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Librarian on a cold tin roof: Library Media Specialist Joe Wing passes his chilly time on the Central Elementary School roof by reading a book from on high to a class of thoroughly amused kids below Friday. Wing was following through on his promise to spend the school day on the roof if the students met his challenge of spending at least 150,000 combined minutes reading in one week. CHRIS BAXTER - The Observer
Central Elementary School library media specialist Joe Wing enjoyed the confines of a temporary new office Friday, one which was a bit drafty but offered several amenities — plenty of elbow room and an unbeatable view.
Wing, wearing long johns, insulated overalls and a wool jacket, spent almost five hours atop Central’s expansive, flat roof while tackling his daily workload.
The educator did so to keep his word, and to keep Central students reading.
Wing had promised Central’s 377 students that if they read for at least 150,000 minutes in a week, he would spend almost all of a school day atop their school’s roof.
Central students responded to the challenge like energetic bookworms, reading 150,346 minutes in seven days. Much of the reading was done during recess, lunch breaks and at home. Central students read an average of 6.6 hours each over the seven-day challenge period.
“I was truly amazed,” Wing said.
The educator learned that his school’s students had eclipsed the 150,000 mark soon after arriving at school Friday and wasted no time keeping his promise. He climbed two ladders to the top of Central’s roof around 8:45 a.m. Wing was greeted by weather that seemed a little more cold and a little more drizzly than it did on the ground. A bitting wind was added to the inclement weather mix about noon.
Still, the less than perfect conditions did not prevent the popular educator from enjoying his almost breathtaking view.
“You could see the weather roll across the valley,” Wing said. “It was pretty neat.”
The vista and greetings from Central students helped time pass quickly for Wing. He spent much of his time talking to children who were outside during their recess and lunch breaks. He enjoyed their good-natured teasing.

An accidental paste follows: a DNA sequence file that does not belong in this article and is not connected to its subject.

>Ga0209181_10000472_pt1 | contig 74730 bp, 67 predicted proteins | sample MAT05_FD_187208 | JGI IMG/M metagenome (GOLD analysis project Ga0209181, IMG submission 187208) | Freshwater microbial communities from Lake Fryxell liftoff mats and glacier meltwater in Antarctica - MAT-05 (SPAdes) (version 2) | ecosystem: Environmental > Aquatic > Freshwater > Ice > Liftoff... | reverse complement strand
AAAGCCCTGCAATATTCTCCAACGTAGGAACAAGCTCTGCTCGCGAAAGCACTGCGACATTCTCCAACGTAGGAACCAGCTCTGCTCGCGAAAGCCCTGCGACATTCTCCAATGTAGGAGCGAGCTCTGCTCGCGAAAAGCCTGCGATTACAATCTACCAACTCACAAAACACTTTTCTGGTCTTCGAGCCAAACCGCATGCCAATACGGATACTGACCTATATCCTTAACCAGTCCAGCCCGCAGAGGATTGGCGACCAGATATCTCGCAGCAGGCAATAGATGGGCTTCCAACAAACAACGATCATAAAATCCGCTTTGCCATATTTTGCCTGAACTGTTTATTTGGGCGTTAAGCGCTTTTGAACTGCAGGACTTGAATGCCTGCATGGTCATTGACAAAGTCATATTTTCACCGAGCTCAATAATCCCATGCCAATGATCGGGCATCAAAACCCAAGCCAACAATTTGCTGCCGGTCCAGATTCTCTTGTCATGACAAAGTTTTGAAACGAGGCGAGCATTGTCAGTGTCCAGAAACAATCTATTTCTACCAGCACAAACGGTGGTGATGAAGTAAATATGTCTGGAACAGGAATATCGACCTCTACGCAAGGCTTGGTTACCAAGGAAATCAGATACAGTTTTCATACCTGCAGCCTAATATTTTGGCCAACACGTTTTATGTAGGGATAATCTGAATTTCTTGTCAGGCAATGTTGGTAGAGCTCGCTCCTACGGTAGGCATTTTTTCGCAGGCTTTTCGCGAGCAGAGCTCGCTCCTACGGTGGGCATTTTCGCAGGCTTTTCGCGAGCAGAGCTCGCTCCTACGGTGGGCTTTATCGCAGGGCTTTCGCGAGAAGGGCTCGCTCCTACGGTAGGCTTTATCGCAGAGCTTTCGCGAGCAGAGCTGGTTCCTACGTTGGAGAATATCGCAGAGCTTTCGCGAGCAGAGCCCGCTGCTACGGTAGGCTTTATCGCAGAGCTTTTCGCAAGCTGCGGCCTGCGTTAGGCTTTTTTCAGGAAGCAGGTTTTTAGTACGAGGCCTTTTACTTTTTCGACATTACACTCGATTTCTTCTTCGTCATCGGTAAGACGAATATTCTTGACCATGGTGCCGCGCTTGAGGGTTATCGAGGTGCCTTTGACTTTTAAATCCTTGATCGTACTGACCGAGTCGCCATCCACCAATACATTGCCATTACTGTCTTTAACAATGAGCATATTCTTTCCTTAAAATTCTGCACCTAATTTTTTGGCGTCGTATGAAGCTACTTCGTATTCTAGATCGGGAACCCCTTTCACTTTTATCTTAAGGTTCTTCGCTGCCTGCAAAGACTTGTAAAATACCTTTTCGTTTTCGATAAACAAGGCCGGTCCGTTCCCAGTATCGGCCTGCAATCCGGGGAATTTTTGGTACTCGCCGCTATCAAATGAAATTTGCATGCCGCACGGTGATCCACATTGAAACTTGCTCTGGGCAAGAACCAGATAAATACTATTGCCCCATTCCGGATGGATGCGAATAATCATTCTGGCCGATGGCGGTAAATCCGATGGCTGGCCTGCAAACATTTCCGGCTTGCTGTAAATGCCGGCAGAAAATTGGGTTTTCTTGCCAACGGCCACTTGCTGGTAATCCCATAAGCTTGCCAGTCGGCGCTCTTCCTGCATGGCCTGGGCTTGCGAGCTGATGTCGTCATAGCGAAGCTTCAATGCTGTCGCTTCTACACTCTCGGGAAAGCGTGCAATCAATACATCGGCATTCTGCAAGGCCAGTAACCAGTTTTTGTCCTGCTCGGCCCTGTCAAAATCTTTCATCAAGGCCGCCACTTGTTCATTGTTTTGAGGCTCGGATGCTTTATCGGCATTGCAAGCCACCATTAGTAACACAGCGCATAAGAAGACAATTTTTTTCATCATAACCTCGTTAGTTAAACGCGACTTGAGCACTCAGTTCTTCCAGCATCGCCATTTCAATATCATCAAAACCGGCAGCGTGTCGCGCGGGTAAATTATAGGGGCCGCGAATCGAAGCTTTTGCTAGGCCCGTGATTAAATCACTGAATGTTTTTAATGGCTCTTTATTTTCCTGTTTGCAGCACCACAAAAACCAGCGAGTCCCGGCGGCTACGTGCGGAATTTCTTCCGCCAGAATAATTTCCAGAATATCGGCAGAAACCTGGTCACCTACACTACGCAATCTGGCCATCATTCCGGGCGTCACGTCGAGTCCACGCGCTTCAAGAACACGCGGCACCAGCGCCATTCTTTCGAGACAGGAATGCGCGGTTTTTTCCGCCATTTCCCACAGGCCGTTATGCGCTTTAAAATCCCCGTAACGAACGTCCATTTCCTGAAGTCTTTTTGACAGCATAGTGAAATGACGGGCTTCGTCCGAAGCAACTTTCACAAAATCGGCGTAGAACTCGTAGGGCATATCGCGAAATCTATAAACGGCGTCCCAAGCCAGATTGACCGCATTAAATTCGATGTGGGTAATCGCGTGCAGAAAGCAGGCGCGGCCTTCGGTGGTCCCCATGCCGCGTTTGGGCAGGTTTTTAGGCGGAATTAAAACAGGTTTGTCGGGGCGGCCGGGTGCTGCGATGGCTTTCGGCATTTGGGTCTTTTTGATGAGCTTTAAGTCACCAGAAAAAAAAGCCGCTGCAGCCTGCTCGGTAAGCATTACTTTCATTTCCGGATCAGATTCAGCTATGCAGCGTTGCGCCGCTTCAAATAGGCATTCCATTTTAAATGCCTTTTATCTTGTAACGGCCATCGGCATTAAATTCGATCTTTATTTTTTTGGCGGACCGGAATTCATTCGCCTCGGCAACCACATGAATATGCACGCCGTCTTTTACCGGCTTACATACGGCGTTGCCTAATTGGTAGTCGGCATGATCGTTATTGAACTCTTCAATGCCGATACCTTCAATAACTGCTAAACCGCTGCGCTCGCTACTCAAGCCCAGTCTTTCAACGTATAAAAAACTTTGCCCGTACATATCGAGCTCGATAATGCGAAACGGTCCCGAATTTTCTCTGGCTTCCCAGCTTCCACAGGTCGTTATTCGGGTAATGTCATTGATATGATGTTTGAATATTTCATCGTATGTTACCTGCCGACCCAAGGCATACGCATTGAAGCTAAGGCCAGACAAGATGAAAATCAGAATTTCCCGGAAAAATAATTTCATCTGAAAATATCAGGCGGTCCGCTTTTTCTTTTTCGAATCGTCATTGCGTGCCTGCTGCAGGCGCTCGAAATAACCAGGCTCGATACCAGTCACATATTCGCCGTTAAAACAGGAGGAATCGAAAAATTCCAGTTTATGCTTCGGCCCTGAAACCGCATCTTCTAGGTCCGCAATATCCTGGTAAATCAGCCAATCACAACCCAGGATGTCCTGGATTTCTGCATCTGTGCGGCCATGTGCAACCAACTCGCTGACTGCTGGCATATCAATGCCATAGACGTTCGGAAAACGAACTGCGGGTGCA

“You must be that crazy man,” one boy told Wing.
Wing also worked from his rooftop perch, communicating with students to whom he provides one-on-one instruction via a two-way internet video program.
“The kids really enjoyed it. They liked seeing what things looked like on top of the roof,” Wing said.
Wing came to school Friday not knowing if he would be spending his day on the roof since students were 28,000 minutes short of the 150,000 target when school ended Thursday afternoon. Central students read feverishly Thursday night to pass the 150,000 minute mark. Their dedication allowed them to surpass the 150,000 minute mark and make the “Read Mr. Wing to the Roof” project a success.
Some students told Wing that next year they will read a million minutes in a week.
“If you do that I might spend a week on the roof,” Wing told them.
Wing knows of two cases in which children read more during the challenge week than they had during any other week of their lives. Several parents thanked Wing for his efforts, noting that he inspired their children to read significantly more.
This was the third year Wing has done something to reward Central students for meeting a reading goal. Two years ago Wing rode a tricycle at school, and in 2011 he dyed his hair pink. Wing will probably go on the roof again next year if students again meet the reading target he sets.
“I love getting them riled up and excited about reading.”